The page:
If you are traveling in New England and have ever passed an open meadow that isn’t being used for agriculture, you’re probably looking at an “old field” ecosystem. These are dense fields filled with a variety of flora- typically dominated by the early summer legumes trefoil and trillium, followed by the late season goldenrods and asters. While these fields are often overgrown, occasional mowing or controlled burning prevents succession to a forested state.
These old field ecosystems provide rich models for studying nutrient cycling. Rob Buchkowski, a PhD candidate from Yale, has spent his dissertation investigating “brown” (traditionally thought of as belowground) and “green” (traditionally thought of as aboveground) food webs, and how nutrition flows through and between these components of old field ecosystems. If you’re up for a bit of a ride, we’ll follow Rob through a bird’s eye view of the major principles of food chains, how nutrition moves through the system, and how we can mathematically model these systems
Primary producers represent the bulk of the green food web. In forests, for example, these are largely trees, understory vegetation, and ferns and other small plants. Primary consumers feed on primary producers, and the secondary consumers who in turn feed on them are part of the green food web. But the flow of nutrients neither starts nor stops here.
The brown food web represents much of the life forms, and metabolic activity, on earth. The brown food web consists of anything that breaks down organic matter, and is largely made up of fungi, bacteria and soil fauna (e.g. earthworms and pill bugs). Everything produced is eventually broken down, and this is what provides the energy and nutrients for new production.
Rob Buchkowski uses old field ecosystems in New England to ask questions about nutrient cycling within and between green and brown food webs. In particular, Rob is interested in how components of both food webs drive plant community composition. Rob focuses on three of the major players involved in these systems: grasshoppers and soil isopods and earthworms. To investigate their respective roles in nutrient cycling, Rob created different factorial test plots that excluded various combinations of the two organisms, and then tracked how nitrogen moved through the system.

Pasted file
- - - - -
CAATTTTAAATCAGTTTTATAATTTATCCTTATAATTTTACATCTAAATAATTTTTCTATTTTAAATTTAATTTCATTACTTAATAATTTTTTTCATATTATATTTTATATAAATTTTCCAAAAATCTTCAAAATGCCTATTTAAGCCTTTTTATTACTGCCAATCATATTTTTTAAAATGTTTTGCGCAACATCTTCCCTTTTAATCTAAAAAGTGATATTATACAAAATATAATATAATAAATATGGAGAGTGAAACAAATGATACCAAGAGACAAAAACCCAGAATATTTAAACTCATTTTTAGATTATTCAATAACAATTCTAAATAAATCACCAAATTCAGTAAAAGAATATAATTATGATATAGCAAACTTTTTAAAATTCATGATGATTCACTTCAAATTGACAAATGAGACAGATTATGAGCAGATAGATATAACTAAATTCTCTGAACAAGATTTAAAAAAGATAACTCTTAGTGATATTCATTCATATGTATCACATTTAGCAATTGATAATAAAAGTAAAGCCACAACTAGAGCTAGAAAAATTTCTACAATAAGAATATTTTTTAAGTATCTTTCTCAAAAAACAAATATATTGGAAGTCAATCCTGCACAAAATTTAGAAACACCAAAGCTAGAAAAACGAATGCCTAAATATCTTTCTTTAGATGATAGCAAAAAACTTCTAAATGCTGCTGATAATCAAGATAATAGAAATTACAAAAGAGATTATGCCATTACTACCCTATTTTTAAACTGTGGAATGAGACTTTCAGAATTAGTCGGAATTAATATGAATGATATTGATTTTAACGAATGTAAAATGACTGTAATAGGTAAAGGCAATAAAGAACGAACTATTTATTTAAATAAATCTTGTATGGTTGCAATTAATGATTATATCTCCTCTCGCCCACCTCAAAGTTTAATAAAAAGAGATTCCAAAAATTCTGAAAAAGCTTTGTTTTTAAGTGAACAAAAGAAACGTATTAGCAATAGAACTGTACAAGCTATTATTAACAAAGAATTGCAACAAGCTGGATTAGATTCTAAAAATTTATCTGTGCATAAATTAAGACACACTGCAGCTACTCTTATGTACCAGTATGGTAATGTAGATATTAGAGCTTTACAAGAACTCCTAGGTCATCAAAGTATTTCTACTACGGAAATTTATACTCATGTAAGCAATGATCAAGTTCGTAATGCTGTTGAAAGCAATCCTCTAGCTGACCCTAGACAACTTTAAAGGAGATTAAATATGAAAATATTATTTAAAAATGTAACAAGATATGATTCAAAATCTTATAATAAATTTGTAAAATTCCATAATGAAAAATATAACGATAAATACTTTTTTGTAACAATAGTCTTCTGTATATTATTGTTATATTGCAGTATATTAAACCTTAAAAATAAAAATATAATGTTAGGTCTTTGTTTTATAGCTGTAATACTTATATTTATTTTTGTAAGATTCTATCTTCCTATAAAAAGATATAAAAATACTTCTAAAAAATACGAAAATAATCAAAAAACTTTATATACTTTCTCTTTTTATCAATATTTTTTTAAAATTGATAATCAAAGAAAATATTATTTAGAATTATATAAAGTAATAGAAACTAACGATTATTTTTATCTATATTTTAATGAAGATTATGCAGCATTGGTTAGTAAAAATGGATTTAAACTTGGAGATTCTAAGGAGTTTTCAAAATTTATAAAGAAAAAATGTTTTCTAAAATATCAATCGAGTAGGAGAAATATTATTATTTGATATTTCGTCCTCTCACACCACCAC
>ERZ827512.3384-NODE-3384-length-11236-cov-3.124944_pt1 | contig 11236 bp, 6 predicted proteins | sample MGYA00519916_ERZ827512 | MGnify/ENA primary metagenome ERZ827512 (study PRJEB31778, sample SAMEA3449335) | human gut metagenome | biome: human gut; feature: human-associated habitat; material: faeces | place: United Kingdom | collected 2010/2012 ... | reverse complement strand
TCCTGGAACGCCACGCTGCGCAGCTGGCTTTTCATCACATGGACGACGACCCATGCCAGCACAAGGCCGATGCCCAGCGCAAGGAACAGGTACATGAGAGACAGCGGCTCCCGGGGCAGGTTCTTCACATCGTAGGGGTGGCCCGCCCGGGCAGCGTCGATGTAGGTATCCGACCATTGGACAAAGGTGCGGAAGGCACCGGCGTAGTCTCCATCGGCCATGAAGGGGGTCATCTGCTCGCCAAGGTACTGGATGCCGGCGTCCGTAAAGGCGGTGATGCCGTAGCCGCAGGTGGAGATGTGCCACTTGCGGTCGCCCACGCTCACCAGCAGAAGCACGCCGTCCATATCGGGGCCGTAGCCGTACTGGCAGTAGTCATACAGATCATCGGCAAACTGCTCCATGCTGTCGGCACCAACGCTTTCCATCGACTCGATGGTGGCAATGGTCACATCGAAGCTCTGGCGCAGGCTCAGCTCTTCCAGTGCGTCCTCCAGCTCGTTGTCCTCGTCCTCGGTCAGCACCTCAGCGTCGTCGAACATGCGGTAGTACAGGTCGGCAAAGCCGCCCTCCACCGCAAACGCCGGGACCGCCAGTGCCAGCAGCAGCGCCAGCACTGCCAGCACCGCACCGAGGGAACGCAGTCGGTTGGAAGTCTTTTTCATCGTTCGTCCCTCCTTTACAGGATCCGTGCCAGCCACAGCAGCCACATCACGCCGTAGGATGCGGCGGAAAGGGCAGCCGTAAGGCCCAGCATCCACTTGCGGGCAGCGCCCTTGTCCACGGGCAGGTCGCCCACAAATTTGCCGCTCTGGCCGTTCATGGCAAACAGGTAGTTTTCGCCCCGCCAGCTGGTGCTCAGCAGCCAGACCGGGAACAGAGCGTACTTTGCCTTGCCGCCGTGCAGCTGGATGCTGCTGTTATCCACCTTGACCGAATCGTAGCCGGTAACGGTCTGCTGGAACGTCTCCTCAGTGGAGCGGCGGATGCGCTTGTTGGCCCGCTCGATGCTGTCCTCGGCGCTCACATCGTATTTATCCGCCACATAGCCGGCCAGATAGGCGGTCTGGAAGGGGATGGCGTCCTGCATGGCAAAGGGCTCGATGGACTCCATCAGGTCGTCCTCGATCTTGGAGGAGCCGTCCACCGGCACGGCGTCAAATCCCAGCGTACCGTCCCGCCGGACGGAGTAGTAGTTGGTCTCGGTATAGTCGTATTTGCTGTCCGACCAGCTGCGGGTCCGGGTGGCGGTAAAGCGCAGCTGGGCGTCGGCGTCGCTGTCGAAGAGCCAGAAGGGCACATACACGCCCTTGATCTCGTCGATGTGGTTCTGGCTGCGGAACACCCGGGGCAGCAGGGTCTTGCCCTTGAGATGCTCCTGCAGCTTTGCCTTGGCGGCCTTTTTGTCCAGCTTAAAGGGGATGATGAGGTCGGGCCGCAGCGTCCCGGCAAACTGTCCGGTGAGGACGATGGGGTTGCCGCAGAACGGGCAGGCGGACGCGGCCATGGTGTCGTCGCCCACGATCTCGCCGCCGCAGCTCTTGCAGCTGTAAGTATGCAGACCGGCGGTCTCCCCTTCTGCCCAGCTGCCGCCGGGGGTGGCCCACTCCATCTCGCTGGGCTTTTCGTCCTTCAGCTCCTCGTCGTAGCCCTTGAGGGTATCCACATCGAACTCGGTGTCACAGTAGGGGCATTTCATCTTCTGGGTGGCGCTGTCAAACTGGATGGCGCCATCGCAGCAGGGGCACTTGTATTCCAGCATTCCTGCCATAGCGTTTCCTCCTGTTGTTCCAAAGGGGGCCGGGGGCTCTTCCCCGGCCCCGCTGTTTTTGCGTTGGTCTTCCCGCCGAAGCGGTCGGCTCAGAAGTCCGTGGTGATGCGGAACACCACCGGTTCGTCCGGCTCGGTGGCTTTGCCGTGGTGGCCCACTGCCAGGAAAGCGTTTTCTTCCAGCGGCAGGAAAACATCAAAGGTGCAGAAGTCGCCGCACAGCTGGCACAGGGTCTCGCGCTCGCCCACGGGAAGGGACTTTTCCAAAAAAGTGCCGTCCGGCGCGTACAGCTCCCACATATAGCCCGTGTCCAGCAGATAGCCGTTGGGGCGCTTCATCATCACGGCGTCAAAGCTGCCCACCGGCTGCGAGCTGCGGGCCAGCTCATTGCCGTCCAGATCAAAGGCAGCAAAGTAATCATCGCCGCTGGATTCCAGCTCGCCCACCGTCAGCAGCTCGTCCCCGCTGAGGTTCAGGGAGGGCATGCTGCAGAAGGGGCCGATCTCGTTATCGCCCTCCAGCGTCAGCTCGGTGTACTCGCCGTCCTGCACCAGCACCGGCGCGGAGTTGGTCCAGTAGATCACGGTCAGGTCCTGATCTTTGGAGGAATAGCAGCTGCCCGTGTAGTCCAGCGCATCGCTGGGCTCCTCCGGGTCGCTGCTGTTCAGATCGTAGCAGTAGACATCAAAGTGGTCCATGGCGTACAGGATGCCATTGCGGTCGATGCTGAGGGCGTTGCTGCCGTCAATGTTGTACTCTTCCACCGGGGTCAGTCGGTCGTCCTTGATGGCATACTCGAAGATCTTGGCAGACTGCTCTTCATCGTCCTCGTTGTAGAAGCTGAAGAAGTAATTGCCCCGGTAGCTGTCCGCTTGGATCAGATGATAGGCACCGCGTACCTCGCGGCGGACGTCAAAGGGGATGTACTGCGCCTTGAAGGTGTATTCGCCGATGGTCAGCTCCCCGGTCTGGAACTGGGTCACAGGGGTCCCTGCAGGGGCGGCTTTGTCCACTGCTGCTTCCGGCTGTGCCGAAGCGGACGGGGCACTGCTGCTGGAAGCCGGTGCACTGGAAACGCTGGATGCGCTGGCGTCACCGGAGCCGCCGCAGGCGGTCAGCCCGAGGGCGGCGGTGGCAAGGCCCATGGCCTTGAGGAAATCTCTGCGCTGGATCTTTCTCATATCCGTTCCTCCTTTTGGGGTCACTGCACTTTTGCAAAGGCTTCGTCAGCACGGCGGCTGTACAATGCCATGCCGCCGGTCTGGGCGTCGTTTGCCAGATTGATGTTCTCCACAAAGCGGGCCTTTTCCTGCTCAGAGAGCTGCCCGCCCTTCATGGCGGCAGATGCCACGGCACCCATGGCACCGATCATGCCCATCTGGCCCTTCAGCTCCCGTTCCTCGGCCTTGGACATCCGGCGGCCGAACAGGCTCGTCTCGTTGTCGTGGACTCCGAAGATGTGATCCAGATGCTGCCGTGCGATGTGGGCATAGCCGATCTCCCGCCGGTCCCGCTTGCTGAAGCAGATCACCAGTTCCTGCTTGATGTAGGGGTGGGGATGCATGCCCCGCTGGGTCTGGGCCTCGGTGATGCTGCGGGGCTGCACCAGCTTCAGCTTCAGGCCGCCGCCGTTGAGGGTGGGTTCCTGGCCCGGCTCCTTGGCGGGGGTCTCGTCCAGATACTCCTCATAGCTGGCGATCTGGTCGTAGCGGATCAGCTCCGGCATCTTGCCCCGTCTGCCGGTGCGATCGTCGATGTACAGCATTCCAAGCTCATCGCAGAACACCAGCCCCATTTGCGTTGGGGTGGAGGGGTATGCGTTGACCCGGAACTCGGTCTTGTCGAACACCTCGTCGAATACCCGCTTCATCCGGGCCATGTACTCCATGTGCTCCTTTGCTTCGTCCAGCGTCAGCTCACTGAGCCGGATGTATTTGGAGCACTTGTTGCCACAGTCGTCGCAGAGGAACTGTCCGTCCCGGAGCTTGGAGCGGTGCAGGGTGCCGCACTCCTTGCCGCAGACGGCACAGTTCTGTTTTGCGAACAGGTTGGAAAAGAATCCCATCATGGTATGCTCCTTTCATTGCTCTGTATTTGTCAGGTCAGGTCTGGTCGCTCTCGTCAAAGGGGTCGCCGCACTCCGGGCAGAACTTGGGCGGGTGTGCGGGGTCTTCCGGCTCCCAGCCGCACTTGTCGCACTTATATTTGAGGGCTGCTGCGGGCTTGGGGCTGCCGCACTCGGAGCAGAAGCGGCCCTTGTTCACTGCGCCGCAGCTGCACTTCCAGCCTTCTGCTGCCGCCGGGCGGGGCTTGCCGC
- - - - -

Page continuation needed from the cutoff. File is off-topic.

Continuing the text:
However, through additive effects, plant compositional change could occur through permanent changes in soil characteristics or nitrogen cycling. In plots with high herbivory, Rob observed an increase in plant nitrogen content, which can then be passed on to organisms in the brown food web. Thus, the grasshopper herbivory ultimately provided more nutrition to the earthworms and pill bugs. In summary, Rob’s work showed that herbivores change leaf litter by consuming plants, and that litter properties change nitrogen recycling back to the plants.
Conversely, what happens when a decomposer changes the nutritional composition of soil? During his field trials, Rob found 3-5 earthworm species, all of which are common in New England and are responsible for much of the decomposition by this group of organisms. However, if a non-native earthworm were to invade, would its feeding behavior affect nitrogen cycling through the brown ecosystem?
We don’t exactly know what happens to all the nitrogen that enters the soil. Some is stored or becomes otherwise inaccessible to aboveground organisms, and the rate that nitrogen becomes available depends on both biotic and abiotic processes. It is possible that a new invasive earthworm could trigger nitrogen to cycle at a much faster rate than it did previously, which could ultimately change the composition of the green food web.
Let’s return to our original question, What drives plant community composition? Can the simple feeding habits of a grasshopper have a profound enough effect to change the composition of other organisms farther away in the same food chain? Or can a change in the brown ecosystem completely alter the composition of green food web?
The answer is not clear. It is possible that over a long period of time the additive effects of plant herbivory or soil isopods could shift soil characteristics enough to cause a change in the composition of the plant community. However, according to Rob, the additive effects of these changes could take decades to play out, while his own work is focused on short-term changes.
What you may very well see as you pass that slightly overgrown field, filled with goldenrod and asters, is a snapshot in time. The plant composition of this system will likely change, not quickly via the feeding habits of a grasshopper, but from the additive effects of many years, of many interactions, one on top of the other.
About the authors
Zachary Lamas, PhD student, vanEngelsdorp Lab
Graham Stewart, MS student, Palmer Lab